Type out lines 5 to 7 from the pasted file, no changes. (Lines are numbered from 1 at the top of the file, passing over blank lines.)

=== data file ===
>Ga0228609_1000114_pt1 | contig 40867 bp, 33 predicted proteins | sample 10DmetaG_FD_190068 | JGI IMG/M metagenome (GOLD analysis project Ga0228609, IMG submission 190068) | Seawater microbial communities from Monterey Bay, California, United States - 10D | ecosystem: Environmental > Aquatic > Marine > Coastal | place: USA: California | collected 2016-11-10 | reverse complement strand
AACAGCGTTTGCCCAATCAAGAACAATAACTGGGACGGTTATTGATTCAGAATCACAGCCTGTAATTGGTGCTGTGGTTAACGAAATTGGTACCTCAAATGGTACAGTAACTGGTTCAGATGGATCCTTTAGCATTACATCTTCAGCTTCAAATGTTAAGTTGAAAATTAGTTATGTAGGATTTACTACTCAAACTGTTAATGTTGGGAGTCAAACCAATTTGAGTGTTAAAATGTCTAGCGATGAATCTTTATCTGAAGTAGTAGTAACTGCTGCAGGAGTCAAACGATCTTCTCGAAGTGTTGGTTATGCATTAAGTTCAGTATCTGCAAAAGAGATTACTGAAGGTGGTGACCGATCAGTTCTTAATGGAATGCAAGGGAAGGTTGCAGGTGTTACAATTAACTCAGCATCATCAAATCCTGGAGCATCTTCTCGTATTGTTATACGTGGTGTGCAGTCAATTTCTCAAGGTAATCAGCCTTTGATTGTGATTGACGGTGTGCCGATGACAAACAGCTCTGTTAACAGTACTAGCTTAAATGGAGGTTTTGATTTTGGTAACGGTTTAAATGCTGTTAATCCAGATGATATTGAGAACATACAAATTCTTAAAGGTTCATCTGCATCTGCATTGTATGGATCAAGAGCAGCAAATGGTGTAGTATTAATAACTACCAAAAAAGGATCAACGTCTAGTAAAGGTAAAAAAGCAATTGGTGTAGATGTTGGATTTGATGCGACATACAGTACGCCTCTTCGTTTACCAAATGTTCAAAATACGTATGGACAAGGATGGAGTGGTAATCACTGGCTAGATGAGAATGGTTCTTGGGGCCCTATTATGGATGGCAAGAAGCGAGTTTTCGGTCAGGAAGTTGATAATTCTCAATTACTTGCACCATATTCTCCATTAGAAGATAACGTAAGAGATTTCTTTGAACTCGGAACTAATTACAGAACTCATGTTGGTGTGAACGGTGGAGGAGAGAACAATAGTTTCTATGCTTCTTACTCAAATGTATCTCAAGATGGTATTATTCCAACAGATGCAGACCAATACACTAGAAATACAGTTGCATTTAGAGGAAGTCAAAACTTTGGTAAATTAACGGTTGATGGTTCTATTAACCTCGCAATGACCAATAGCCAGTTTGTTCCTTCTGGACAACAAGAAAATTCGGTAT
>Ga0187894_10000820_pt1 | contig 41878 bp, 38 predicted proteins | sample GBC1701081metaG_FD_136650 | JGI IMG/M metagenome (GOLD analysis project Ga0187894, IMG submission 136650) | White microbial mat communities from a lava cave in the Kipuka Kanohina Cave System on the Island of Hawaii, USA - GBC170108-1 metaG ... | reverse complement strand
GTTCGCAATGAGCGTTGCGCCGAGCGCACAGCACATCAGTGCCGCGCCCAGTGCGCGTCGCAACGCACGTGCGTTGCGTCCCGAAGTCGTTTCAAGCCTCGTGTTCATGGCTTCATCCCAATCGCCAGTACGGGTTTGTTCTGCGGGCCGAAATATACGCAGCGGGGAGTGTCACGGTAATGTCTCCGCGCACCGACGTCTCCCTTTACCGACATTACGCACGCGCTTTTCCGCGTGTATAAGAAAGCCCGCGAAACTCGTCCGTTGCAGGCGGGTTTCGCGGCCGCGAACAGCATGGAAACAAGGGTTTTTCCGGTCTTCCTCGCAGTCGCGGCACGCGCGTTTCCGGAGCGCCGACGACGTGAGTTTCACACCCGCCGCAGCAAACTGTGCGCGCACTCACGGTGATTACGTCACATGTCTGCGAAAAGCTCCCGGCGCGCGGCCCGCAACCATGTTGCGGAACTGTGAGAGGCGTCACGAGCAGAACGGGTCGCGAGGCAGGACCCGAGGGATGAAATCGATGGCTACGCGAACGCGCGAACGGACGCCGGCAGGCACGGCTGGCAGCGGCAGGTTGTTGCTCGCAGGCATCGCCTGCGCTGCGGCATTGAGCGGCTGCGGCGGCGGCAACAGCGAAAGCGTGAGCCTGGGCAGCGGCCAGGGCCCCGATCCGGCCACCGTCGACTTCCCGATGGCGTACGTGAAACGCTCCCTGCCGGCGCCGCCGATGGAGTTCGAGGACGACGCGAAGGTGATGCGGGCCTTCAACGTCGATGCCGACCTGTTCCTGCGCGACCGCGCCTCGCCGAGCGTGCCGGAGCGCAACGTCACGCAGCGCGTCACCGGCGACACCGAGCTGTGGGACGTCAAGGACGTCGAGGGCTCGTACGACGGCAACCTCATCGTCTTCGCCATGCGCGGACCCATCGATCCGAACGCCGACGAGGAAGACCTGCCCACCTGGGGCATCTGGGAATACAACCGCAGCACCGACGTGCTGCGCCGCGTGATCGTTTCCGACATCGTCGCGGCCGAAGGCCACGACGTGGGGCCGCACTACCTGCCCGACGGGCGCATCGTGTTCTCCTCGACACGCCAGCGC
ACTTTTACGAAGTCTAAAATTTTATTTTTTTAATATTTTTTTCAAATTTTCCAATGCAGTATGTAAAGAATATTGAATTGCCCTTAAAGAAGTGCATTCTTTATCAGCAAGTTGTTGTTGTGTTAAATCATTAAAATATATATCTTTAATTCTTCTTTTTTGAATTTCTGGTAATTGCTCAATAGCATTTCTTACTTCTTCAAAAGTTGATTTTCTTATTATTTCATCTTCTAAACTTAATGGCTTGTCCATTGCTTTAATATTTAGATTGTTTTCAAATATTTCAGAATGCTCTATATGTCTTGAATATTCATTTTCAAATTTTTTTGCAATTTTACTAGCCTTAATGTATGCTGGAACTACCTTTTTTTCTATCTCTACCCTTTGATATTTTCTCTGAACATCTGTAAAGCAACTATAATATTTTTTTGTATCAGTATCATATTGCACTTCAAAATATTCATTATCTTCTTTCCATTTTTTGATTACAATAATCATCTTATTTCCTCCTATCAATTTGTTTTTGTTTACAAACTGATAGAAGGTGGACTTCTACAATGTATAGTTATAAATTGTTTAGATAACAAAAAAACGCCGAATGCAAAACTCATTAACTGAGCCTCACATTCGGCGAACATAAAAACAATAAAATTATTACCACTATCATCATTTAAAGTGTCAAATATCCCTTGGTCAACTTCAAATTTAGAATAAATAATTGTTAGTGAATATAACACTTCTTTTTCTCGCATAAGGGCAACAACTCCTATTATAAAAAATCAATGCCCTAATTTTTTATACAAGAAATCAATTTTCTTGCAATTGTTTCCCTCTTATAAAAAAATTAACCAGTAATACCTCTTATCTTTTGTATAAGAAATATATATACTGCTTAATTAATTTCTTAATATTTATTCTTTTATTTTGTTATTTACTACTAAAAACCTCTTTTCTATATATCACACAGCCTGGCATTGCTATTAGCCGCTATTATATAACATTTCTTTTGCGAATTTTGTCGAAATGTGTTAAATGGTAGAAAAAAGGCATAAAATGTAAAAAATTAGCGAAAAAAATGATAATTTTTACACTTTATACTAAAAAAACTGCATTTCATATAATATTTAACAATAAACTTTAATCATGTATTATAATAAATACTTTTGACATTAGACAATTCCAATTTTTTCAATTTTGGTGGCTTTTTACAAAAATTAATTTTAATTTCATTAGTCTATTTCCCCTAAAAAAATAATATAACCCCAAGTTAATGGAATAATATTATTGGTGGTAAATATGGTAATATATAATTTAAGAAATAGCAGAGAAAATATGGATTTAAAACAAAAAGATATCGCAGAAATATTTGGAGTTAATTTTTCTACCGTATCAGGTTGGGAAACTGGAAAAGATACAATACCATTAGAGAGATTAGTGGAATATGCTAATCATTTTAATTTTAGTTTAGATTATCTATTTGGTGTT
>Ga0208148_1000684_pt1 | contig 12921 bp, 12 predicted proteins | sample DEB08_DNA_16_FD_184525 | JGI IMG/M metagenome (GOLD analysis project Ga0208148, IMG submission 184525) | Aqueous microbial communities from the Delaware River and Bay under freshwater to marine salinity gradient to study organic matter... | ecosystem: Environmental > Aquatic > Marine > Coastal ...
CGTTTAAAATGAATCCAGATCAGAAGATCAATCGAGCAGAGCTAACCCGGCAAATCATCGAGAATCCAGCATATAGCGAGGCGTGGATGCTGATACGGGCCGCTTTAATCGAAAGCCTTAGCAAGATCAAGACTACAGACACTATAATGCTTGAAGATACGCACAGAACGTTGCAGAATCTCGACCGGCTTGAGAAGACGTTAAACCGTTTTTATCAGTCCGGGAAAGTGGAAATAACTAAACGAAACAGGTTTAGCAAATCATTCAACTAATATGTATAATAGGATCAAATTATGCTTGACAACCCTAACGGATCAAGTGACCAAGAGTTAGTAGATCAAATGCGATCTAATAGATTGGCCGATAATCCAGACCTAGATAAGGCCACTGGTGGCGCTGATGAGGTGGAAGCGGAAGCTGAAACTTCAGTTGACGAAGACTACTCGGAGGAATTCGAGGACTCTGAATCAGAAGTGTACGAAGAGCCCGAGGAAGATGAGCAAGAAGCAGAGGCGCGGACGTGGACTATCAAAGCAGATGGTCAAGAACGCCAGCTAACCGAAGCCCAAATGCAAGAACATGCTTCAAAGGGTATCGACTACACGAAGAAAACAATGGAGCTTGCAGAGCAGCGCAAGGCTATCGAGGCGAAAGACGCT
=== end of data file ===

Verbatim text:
ACTTTTACGAAGTCTAAAATTTTATTTTTTTAATATTTTTTTCAAATTTTCCAATGCAGTATGTAAAGAATATTGAATTGCCCTTAAAGAAGTGCATTCTTTATCAGCAAGTTGTTGTTGTGTTAAATCATTAAAATATATATCTTTAATTCTTCTTTTTTGAATTTCTGGTAATTGCTCAATAGCATTTCTTACTTCTTCAAAAGTTGATTTTCTTATTATTTCATCTTCTAAACTTAATGGCTTGTCCATTGCTTTAATATTTAGATTGTTTTCAAATATTTCAGAATGCTCTATATGTCTTGAATATTCATTTTCAAATTTTTTTGCAATTTTACTAGCCTTAATGTATGCTGGAACTACCTTTTTTTCTATCTCTACCCTTTGATATTTTCTCTGAACATCTGTAAAGCAACTATAATATTTTTTTGTATCAGTATCATATTGCACTTCAAAATATTCATTATCTTCTTTCCATTTTTTGATTACAATAATCATCTTATTTCCTCCTATCAATTTGTTTTTGTTTACAAACTGATAGAAGGTGGACTTCTACAATGTATAGTTATAAATTGTTTAGATAACAAAAAAACGCCGAATGCAAAACTCATTAACTGAGCCTCACATTCGGCGAACATAAAAACAATAAAATTATTACCACTATCATCATTTAAAGTGTCAAATATCCCTTGGTCAACTTCAAATTTAGAATAAATAATTGTTAGTGAATATAACACTTCTTTTTCTCGCATAAGGGCAACAACTCCTATTATAAAAAATCAATGCCCTAATTTTTTATACAAGAAATCAATTTTCTTGCAATTGTTTCCCTCTTATAAAAAAATTAACCAGTAATACCTCTTATCTTTTGTATAAGAAATATATATACTGCTTAATTAATTTCTTAATATTTATTCTTTTATTTTGTTATTTACTACTAAAAACCTCTTTTCTATATATCACACAGCCTGGCATTGCTATTAGCCGCTATTATATAACATTTCTTTTGCGAATTTTGTCGAAATGTGTTAAATGGTAGAAAAAAGGCATAAAATGTAAAAAATTAGCGAAAAAAATGATAATTTTTACACTTTATACTAAAAAAACTGCATTTCATATAATATTTAACAATAAACTTTAATCATGTATTATAATAAATACTTTTGACATTAGACAATTCCAATTTTTTCAATTTTGGTGGCTTTTTACAAAAATTAATTTTAATTTCATTAGTCTATTTCCCCTAAAAAAATAATATAACCCCAAGTTAATGGAATAATATTATTGGTGGTAAATATGGTAATATATAATTTAAGAAATAGCAGAGAAAATATGGATTTAAAACAAAAAGATATCGCAGAAATATTTGGAGTTAATTTTTCTACCGTATCAGGTTGGGAAACTGGAAAAGATACAATACCATTAGAGAGATTAGTGGAATATGCTAATCATTTTAATTTTAGTTTAGATTATCTATTTGGTGTT
>Ga0208148_1000684_pt1 | contig 12921 bp, 12 predicted proteins | sample DEB08_DNA_16_FD_184525 | JGI IMG/M metagenome (GOLD analysis project Ga0208148, IMG submission 184525) | Aqueous microbial communities from the Delaware River and Bay under freshwater to marine salinity gradient to study organic matter... | ecosystem: Environmental > Aquatic > Marine > Coastal ...
CGTTTAAAATGAATCCAGATCAGAAGATCAATCGAGCAGAGCTAACCCGGCAAATCATCGAGAATCCAGCATATAGCGAGGCGTGGATGCTGATACGGGCCGCTTTAATCGAAAGCCTTAGCAAGATCAAGACTACAGACACTATAATGCTTGAAGATACGCACAGAACGTTGCAGAATCTCGACCGGCTTGAGAAGACGTTAAACCGTTTTTATCAGTCCGGGAAAGTGGAAATAACTAAACGAAACAGGTTTAGCAAATCATTCAACTAATATGTATAATAGGATCAAATTATGCTTGACAACCCTAACGGATCAAGTGACCAAGAGTTAGTAGATCAAATGCGATCTAATAGATTGGCCGATAATCCAGACCTAGATAAGGCCACTGGTGGCGCTGATGAGGTGGAAGCGGAAGCTGAAACTTCAGTTGACGAAGACTACTCGGAGGAATTCGAGGACTCTGAATCAGAAGTGTACGAAGAGCCCGAGGAAGATGAGCAAGAAGCAGAGGCGCGGACGTGGACTATCAAAGCAGATGGTCAAGAACGCCAGCTAACCGAAGCCCAAATGCAAGAACATGCTTCAAAGGGTATCGACTACACGAAGAAAACAATGGAGCTTGCAGAGCAGCGCAAGGCTATCGAGGCGAAAGACGCT